I began looking at houses last december, sold my house in march and was hoping to get a house that was asking around 800 for mid 700's. Now I'm looking at houses that were priced at $1.0, $1.1 and see they're currently listed in the 8's and 9's. I will be patient and buy when I think it's hit bottom or at a price I feel comfortable, maybe a few will be in the low 700's by spring or summer.

8/31/2006 07:50:00 AM  
Blogger delford said...

thatbigwindow: Just wait a little longer, and you will find plenty of houses in River Edge for 350k, and less, much less.

The only problem, the tax increases are huge, with more and more on the way, 16 new class rooms coming soon, oh and more apartment rentals too, to add to the over crowding in the apartments in town already there.

8/31/2006 08:11:00 AM  
Blogger thatbigwindow said...

Delford: Have they approved the plans to build more apartments where Moda Furniture is now?

8/31/2006 08:30:00 AM  
Blogger delford said...

Doers anybody think this article is a little late? We have tons of inventory, few to no buyers, tomorrow is Sept, and this article talks abou out of control prices. The party is over

8/31/2006 08:42:00 AM  
Anonymous Anonymous said...

Note that the taxes on that house are $19,000, and will go up this year due to school upgrades, in addition to a 7 point tax increase. They'll be over $20,000 a year in 2007.

That's $1,666 a month in property taxes alone.

8/31/2006 09:16:00 AM  
Anonymous Anonymous said...

Buying that house today would entail:

Down Payment: $200,000
Monthly mortgage: $5,057 (30yr fixed @ 6.5%)
Monthly taxes: $1,666
Monthly utilities, maintenance, etc: $1,500
-------------------------------------
= $8,223 per month

= $98,676 per year

8/31/2006 09:27:00 AM  
Anonymous Anonymous said...

Don't forget that that 98K is seriously offset by the tax deductions, especially for a high income family. I have also wondered to what extent the change in the tax code that now allows you to exclude $250K in capital gains from sale of a primary residence multiple times (instead of once in a lifetime) encouraged people to flip houses every two years and added to the bubble.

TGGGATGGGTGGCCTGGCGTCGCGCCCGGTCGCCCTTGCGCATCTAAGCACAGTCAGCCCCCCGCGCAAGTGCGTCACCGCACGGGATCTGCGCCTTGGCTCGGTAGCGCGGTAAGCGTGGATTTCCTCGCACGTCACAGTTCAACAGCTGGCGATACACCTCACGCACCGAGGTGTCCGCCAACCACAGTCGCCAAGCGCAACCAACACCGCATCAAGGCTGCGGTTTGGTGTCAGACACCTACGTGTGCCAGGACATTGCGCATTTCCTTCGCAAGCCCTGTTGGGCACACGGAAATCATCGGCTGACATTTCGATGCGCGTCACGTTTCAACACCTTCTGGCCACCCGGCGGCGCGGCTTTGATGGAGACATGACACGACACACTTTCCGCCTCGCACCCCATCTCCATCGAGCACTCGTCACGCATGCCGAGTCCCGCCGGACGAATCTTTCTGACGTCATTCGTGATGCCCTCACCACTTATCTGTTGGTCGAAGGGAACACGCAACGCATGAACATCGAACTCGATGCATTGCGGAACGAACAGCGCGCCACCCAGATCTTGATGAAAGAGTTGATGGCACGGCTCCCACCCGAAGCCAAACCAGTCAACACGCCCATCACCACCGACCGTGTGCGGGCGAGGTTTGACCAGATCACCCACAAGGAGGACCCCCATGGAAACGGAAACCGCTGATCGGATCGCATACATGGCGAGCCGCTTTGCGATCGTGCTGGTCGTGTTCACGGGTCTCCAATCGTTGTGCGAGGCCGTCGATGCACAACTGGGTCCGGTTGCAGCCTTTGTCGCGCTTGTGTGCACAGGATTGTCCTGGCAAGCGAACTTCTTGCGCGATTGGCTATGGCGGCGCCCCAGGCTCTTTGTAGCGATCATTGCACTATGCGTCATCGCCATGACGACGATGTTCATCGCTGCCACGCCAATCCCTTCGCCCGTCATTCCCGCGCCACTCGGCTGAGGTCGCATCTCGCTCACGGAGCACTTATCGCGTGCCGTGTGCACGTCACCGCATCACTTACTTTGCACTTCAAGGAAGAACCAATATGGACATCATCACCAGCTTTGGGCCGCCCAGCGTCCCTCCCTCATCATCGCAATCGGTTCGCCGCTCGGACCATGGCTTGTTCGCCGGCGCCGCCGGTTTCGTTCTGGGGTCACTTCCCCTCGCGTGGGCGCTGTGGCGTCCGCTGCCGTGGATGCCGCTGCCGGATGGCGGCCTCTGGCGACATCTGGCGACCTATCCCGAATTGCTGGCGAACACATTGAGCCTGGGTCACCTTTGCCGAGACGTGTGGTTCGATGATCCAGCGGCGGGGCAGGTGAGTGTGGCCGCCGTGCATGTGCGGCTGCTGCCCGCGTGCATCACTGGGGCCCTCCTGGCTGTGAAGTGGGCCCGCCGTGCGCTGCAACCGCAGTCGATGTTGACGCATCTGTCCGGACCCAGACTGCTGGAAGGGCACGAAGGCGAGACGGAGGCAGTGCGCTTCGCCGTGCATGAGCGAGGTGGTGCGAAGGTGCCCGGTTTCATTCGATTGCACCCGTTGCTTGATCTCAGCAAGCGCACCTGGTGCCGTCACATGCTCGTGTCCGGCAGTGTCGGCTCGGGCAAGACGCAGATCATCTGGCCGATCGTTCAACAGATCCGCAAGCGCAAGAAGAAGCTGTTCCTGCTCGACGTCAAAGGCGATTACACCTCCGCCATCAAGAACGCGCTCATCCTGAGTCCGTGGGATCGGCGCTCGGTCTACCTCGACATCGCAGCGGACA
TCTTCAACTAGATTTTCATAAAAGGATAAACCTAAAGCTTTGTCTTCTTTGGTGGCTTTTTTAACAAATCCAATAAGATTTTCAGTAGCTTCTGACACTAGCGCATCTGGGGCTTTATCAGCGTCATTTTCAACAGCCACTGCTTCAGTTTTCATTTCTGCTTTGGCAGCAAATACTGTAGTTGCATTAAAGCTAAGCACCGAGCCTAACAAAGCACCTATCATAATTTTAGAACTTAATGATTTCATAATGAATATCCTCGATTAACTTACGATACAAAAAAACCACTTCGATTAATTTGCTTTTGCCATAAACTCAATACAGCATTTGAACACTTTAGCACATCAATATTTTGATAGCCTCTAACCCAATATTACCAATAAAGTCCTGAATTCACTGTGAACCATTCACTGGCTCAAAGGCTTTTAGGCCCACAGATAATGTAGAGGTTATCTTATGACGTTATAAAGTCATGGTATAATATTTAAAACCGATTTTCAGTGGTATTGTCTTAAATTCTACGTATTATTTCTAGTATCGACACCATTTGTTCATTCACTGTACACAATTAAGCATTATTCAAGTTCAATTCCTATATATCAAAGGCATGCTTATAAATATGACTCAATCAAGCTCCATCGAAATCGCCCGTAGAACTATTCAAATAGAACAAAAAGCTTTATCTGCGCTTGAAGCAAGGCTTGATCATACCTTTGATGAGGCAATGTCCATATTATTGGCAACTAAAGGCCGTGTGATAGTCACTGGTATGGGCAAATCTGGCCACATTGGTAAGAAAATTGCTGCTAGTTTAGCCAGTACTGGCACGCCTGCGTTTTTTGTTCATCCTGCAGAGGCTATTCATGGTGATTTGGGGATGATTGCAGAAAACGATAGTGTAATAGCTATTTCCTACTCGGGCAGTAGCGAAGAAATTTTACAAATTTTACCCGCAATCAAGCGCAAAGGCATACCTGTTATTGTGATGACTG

8/31/2006 10:08:00 AM  
Anonymous Anonymous said...

"Don't forget that that 98K is seriously offset by the tax deductions"


True, but you still need cash flow to pay the bills before the tax return check arrives the following year. Oops, forgot to mention the few hundred thousand $$$ in repairs needed in my calcs!

8/31/2006 12:13:00 PM  
Blogger jayb said...

This comment has been removed by a blog administrator.

8/31/2006 12:51:00 PM  
Anonymous Anonymous said...

Anyone with the cash flow to buy one of these places isn't waiting for a refund check, they are probably making estimated tax payments and have adjusted that to reflect the tax benefits of home ownership But I'll grant you that any way you cut it these are mind blowing numbers to someone who makes the state median income, like me And I think you have seriously understimated mantenance. In my neck of the$600-700 month on lawn care, 7 months out of the year is not unusual.
--CJ Sell-out

8/31/2006 07:32:00 PM